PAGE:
‘You Don’t Go to a Bar for the Alcohol’: Seeking Community in Quarantine

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Imagine you’re in Egypt, circa 1923. King Tut’s tomb has just been discovered, and you’re celebrating in style. There’s belly dancing, cocktails and attendees clad in their finest threads.

The twist? It’s 2020, and you’re on your couch.

Welcome to the brave new world of virtual happy hours, a business category born of necessity during the novel coronavirus pandemic. While people around the globe self-quarantine, upstarts like Shanghai Mermaid, which hosted the Egyptian-themed virtual party on May 2, unite them via Zoom or other video streaming services for digital get-togethers. Atmospheres range from theatrical nightclubs to low-key neighborhood watering holes.

These gatherings generate much-needed income for bartenders and club performers. But they also aim to provide the most intangible asset of a bar or restaurant: a sense of connection to your community.

“We don’t know when nightlife will come back. It’s a new world. So, we have to create a new way to connect with each other.” —Juliette Campbell, founder, Shanghai Mermaid

“We didn’t want to just broadcast performances,” says Juliette Campbell, founder of Shanghai Mermaid. Since 2007, she’s hosted underground parties with 1920s and ’30s themes. “We wanted to do something really creative, artistic and unusual.”

Now, she hosts hour-and-a-half virtual soirées where performers and attendees wear costumes and create custom backgrounds from film stills.

“We have lots of communities we’re part of,” says Campbell. “It transports people on the nights that we do the parties, and we’re also acknowledging what we’re all going through at the same time.

“We don’t know when nightlife will come back. It’s a new world. So, we have to create a new way to connect with each other that’s fun, entertaining and as intimate as we can be.”

Costumed woman mirror
Shanghai Mermaid transformed from roving underground club nights to costumed digital parties / Courtesy of Juliette Campbell

The vibe is slightly less theatrical at Dani & Jackie’s Virtual Happy Hour, a gathering of cocktail professionals and home bartenders eager to learn tricks of the trade. Held six nights a week, the events are free to join.

“You don’t go to a bar for the alcohol,” says Jackie Summers, writer/creator of Sorel Liqueur, who co-hosts the events with writer Daniella Veras and bartender Lauren Myerscough. “You go to a bar for the companionship. You go back to the bar for the bartender.”

Summers says that the trio aims to “create a virtual space where people could get all of the social interaction they’re accustomed to from bars while sheltering in place, and learn some things in the meantime.”

Digital Dinner Parties Provide Connection in Isolated Time

Featured guests include industry professionals who lead cocktail classes, as well as those from adjacent industries, like financial advisors and medical professionals. At a recent gathering, a psychologist spoke about the rise in unusual dreams during quarantine.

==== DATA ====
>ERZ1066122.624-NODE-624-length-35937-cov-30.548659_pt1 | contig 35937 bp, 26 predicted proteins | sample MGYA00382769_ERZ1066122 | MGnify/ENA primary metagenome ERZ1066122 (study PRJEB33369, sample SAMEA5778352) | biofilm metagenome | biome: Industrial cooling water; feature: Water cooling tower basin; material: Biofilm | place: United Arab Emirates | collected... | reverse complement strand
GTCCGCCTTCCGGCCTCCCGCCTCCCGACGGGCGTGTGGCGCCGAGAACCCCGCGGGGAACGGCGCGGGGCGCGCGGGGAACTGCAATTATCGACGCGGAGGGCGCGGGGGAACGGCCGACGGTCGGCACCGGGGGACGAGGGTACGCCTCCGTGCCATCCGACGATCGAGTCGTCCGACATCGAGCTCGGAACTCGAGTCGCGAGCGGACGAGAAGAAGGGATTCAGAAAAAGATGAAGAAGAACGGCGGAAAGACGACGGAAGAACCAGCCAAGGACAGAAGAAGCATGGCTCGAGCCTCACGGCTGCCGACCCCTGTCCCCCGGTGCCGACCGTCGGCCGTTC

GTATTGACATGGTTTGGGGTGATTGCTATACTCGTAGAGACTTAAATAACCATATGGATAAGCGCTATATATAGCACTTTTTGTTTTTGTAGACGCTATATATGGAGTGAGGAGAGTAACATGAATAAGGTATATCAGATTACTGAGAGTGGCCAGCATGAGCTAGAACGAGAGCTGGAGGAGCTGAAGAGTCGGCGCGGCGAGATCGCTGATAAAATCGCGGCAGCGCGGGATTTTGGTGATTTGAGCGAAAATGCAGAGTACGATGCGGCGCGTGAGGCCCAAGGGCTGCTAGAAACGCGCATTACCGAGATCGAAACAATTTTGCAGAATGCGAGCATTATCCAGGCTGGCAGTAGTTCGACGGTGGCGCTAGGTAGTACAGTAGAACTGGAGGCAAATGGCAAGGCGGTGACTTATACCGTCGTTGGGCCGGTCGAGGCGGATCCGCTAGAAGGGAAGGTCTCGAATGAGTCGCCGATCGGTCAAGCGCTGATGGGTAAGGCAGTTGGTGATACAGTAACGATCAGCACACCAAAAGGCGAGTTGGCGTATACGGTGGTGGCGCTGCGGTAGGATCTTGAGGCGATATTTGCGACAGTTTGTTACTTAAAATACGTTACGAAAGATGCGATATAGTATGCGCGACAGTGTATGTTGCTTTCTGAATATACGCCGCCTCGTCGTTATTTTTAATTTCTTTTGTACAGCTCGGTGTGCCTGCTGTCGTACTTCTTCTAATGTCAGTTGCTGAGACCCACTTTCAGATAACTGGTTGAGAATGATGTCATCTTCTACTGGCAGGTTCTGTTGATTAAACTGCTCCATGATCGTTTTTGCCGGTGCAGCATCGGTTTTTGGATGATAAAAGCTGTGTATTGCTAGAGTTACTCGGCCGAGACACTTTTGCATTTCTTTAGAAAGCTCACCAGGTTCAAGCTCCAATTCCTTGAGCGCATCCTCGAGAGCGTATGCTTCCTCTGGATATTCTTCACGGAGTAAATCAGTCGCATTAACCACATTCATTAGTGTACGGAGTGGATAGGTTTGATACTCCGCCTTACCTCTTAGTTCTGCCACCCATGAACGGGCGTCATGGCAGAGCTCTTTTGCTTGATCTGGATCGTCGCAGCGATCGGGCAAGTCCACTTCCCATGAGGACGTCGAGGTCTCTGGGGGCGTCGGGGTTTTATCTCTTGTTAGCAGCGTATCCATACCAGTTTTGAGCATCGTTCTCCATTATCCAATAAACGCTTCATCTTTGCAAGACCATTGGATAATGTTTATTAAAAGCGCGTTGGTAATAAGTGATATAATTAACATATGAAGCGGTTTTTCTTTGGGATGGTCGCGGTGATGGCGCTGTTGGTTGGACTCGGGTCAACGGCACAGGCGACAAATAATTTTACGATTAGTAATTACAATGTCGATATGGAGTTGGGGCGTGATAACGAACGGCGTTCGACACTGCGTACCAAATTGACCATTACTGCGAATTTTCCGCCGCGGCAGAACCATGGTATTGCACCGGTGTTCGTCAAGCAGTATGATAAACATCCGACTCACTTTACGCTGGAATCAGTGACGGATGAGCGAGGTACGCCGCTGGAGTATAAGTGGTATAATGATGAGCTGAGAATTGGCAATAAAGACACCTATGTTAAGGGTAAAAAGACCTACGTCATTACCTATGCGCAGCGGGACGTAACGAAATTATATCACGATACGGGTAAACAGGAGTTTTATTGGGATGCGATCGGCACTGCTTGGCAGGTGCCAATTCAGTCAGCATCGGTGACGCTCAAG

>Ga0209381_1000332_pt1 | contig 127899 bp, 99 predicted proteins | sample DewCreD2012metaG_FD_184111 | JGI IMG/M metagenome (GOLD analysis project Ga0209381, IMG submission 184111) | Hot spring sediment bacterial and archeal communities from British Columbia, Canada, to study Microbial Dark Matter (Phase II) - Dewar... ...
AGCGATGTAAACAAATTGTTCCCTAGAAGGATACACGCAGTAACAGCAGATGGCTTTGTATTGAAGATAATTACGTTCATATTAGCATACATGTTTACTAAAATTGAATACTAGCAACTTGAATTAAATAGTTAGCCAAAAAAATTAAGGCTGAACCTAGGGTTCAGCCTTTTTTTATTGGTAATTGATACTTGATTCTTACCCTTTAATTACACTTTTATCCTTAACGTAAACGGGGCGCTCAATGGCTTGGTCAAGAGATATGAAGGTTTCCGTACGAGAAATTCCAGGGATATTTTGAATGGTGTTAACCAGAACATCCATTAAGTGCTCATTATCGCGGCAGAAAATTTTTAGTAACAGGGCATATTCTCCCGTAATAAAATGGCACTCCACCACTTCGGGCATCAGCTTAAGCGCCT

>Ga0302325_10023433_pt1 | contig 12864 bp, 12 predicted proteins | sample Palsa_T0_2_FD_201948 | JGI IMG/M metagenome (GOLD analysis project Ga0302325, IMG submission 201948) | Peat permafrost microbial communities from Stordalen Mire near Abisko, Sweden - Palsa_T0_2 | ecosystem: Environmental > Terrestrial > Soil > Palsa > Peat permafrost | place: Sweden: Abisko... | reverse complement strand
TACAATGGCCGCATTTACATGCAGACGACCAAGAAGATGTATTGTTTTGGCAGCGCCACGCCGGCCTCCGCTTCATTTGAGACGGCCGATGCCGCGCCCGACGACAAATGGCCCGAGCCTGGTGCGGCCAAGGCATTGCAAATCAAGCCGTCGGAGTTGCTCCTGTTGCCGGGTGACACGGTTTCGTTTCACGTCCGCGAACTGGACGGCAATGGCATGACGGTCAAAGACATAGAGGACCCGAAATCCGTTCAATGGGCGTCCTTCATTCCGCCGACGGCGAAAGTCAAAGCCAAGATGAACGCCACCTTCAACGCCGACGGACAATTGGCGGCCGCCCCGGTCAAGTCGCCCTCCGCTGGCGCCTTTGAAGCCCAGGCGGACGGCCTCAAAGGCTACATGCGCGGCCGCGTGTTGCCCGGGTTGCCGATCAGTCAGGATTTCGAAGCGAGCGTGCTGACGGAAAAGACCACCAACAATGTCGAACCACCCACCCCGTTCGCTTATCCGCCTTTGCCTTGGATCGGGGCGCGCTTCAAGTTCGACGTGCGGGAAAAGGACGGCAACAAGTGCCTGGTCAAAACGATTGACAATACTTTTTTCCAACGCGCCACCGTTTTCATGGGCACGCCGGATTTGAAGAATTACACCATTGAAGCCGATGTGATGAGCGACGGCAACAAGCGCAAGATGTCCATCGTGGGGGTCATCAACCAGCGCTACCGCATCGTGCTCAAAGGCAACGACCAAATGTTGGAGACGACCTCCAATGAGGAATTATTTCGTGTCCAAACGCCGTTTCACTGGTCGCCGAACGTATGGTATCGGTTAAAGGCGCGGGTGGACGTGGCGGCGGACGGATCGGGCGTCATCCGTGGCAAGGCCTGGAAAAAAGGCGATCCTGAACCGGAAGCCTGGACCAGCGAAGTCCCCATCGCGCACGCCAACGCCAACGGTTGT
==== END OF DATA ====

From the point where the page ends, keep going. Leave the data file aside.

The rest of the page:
Attendees send gratuities via apps like Venmo, and bartenders keep 100% of their tips.

“It’s a virtual space with real tips,” says Summers. “We’re literally putting food in the hands of people out of work right now.”

In the last six weeks, the series has raised tens of thousands of dollars for individual bartenders, says Summers.

Zoom happy hour
Attendees send tips to the hosts of Dani & Jackie’s Virtual Happy Hour via apps like Venmo / Courtesy of Dani & Jackie’s Virtual Happy Hour

While it’s hard to recreate the magic of a dimly lit cocktail den, favorite dive or thumping nightclub, attendees appreciate the chance to connect with like-minded people.

Mayra Sierra, a visual merchandiser in Dallas, enjoys the connections that virtual happy hours provide. “There’s no stress of having to rush through traffic or waiting 20 minutes for a bartender to attend you. I’ve also become a great bartender.”

Virtual hangouts have heightened her appreciation for the effort of bartenders. “I’ve felt the need to support small businesses as much as I can,” she says.

While it’s hard to recreate the magic of a dimly lit cocktail den, favorite dive or thumping nightclub, attendees appreciate the chance to connect with like-minded people.

Lauren and John Maggio, founders of the canned cocktail company Cocktail Squad, host live music sets by regional and nationally acclaimed artists on YouTube and Instagram.

In place of a tip jar, Cocktail Squad encourages donations to Feed the Frontlines Boulder, USBG National Charity Foundation and New Orleans’ Jazz & Heritage Relief Fund.

“We’re a community,” says Lauren. ‘We’re not about the alcohol. We’re about bringing people together to enjoy experiences together over a great cocktail.”

The theme of digital happy hours matters less than the connections they provide, says Summers.

“The key is putting community first,” he says. “I don’t get through this. You don’t get through this. We get through this.”

Published on May 21, 2020
Topics: Drinks